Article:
Small changes can make a big impact if everyone becomes aware of alternative ways we can shop or recycle clothes. Manchester Metropolitan University’s Big Fashion Swap Shop invites people to swap clothes they don’t want for clothes that they do want, without increasing their environmental footprint.
Event organiser, and member of the University’s Urban Environment Research Group, Sally Veitch, explains her motivation for running the swap shop. She said, “There are various different reasons we are doing this, one is to reduce waste and another to fight against the idea of fast fashion, as well as try to fight this idea that everything needs to be new, for example wearing things once and then throwing them away.”
These are some of the biggest issues within today’s fashion industry and being the massive industry that it is, it is going to take time and hard work to try and turn it around. An idea floating around the industry is the introduction of slow fashion, with a move away from the mass production of clothes. Sally explains: “This would mean clothes that only get made at the point of purchase with only show pieces to browse through in stores, but there is a long way to go with this idea as there would have to be other ways we do this to make it high street friendly.”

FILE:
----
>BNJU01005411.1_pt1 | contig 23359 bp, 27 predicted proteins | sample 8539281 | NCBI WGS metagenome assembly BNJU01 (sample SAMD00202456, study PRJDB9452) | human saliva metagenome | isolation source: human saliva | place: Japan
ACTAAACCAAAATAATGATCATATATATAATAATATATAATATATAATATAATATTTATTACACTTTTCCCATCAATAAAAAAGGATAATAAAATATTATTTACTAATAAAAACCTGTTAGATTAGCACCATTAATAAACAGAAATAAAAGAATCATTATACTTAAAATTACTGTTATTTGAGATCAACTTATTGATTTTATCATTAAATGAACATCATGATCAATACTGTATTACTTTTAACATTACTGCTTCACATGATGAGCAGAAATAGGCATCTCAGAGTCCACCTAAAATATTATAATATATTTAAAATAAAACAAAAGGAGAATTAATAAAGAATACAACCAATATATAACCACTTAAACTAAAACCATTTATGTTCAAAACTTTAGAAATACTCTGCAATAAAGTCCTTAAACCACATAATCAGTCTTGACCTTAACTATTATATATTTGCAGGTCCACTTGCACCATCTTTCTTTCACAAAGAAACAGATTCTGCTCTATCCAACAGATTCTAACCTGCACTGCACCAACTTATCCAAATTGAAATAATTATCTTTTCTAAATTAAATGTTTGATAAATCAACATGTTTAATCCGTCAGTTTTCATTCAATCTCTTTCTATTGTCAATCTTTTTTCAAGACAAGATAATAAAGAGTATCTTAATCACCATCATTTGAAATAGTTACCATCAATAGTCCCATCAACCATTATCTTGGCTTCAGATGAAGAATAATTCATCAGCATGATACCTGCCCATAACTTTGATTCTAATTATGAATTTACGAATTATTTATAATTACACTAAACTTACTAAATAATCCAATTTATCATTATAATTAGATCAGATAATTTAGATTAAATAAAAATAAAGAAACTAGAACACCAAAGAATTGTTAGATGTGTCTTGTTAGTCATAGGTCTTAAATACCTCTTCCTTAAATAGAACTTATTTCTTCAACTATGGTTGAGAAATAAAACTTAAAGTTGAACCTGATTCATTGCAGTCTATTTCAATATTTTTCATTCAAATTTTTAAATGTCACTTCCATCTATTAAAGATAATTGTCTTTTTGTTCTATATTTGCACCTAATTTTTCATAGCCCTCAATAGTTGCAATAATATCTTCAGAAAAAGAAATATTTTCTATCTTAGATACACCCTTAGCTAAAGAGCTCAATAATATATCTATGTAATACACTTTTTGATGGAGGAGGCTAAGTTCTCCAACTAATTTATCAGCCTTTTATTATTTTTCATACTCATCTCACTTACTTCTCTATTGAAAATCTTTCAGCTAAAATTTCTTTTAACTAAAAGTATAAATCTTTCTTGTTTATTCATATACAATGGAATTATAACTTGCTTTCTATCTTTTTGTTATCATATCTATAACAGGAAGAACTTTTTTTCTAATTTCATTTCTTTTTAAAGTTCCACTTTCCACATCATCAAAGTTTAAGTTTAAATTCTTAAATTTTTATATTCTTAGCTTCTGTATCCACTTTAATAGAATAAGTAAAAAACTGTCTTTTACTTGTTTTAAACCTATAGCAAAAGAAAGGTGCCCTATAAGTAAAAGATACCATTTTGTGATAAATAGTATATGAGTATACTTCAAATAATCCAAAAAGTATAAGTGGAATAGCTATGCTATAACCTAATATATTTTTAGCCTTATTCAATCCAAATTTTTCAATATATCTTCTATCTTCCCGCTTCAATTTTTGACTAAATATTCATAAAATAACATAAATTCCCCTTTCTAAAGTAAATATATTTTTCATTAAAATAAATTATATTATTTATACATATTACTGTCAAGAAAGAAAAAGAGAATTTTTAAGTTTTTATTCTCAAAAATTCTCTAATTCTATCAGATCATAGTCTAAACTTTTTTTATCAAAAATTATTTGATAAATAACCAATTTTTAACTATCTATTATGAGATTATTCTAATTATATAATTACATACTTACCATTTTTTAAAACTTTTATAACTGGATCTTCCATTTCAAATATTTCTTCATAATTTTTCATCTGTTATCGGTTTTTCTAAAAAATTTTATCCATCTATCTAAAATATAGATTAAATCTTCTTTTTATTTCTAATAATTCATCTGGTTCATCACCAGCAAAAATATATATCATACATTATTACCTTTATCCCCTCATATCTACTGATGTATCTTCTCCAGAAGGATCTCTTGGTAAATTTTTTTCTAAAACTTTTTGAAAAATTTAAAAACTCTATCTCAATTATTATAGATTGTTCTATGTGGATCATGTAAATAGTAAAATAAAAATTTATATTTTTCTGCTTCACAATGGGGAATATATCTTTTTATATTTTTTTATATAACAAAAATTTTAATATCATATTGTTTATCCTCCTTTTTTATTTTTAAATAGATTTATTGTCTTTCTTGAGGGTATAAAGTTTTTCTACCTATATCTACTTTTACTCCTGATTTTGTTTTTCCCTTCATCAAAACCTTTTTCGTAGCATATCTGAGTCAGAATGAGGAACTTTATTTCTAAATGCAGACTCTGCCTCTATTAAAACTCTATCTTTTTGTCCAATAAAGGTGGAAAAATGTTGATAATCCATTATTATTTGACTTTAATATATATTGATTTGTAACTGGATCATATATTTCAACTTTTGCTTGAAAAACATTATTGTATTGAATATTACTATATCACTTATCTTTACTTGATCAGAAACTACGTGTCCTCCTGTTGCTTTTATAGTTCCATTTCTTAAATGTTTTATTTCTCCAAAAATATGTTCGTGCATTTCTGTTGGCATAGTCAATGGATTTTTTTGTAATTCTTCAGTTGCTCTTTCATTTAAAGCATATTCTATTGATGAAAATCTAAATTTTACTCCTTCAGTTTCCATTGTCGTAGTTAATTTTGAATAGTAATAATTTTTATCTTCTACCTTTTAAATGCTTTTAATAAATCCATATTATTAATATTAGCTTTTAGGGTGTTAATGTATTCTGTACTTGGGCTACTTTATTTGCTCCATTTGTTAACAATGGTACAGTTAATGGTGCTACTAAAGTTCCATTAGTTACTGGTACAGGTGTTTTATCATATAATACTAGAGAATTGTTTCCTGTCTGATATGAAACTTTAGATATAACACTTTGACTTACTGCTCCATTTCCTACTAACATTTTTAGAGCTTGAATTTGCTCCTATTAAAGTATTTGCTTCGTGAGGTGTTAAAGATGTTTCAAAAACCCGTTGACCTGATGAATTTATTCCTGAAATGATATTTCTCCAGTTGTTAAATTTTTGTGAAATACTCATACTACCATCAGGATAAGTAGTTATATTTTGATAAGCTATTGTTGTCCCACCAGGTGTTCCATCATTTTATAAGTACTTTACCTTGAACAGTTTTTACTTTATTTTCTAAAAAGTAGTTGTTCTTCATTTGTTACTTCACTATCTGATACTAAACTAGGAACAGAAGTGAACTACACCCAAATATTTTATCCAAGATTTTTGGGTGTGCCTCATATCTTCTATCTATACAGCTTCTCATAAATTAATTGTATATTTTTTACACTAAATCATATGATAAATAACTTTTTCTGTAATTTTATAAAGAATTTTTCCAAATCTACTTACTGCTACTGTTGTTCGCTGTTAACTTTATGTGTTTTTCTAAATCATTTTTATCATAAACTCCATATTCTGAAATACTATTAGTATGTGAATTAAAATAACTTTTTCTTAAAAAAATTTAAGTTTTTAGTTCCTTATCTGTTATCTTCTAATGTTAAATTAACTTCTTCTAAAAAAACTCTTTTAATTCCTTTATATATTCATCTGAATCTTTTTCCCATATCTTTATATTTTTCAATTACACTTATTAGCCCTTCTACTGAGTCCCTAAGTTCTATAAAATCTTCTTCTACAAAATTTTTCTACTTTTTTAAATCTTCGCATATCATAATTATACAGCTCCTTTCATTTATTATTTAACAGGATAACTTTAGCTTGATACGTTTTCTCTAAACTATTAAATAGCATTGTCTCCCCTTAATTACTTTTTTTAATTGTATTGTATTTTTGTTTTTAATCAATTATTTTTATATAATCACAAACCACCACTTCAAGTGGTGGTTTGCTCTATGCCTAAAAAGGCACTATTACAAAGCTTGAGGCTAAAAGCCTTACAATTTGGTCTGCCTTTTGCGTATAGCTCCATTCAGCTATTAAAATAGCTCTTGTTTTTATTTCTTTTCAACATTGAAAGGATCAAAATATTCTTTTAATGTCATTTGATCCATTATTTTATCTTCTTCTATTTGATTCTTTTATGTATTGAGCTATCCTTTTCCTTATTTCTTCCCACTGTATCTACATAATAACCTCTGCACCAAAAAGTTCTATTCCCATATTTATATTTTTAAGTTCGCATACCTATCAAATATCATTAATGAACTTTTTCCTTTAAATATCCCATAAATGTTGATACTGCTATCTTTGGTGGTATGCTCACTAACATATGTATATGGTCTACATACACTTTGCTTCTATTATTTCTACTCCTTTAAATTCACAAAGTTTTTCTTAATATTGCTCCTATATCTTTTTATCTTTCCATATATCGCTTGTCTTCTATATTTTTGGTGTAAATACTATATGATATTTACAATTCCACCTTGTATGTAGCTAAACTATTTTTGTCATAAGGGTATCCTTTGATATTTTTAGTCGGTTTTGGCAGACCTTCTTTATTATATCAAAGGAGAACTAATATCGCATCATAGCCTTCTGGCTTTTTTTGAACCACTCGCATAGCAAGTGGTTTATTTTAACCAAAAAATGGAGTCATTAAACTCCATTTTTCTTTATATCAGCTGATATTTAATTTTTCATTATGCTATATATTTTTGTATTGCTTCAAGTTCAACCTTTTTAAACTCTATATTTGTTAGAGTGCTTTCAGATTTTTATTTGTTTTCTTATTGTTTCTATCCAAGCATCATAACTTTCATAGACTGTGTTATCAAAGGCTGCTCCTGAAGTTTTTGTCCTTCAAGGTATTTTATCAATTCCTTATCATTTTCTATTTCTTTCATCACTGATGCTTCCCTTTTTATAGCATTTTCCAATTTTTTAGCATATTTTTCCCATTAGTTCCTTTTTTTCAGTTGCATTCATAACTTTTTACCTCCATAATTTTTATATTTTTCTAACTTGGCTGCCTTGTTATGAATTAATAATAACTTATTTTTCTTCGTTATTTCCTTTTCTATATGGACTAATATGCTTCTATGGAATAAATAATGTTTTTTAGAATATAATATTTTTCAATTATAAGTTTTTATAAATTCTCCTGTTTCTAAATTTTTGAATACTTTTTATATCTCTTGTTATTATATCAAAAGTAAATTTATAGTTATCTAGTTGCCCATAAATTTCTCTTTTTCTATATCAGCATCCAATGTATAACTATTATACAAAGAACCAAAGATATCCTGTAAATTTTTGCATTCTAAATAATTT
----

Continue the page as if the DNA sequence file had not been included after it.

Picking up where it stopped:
Even though the fashion industry has a long way to go, plenty of students at the university attended the clothes swap, with all the available clothes racks full of items that people have donated to be recycled to someone else. With this event only being the second one Sally has organised since filling her job role in September, she was happy at the response it received. By the end of the event almost every item of clothing had been swapped: “The turnout we have had here today is great, we’re always a bit unsure to start with as it isn’t a ticketed event so we just rely on people turning up on the day, but the last one we held was pretty popular as well, it’s so far so good.”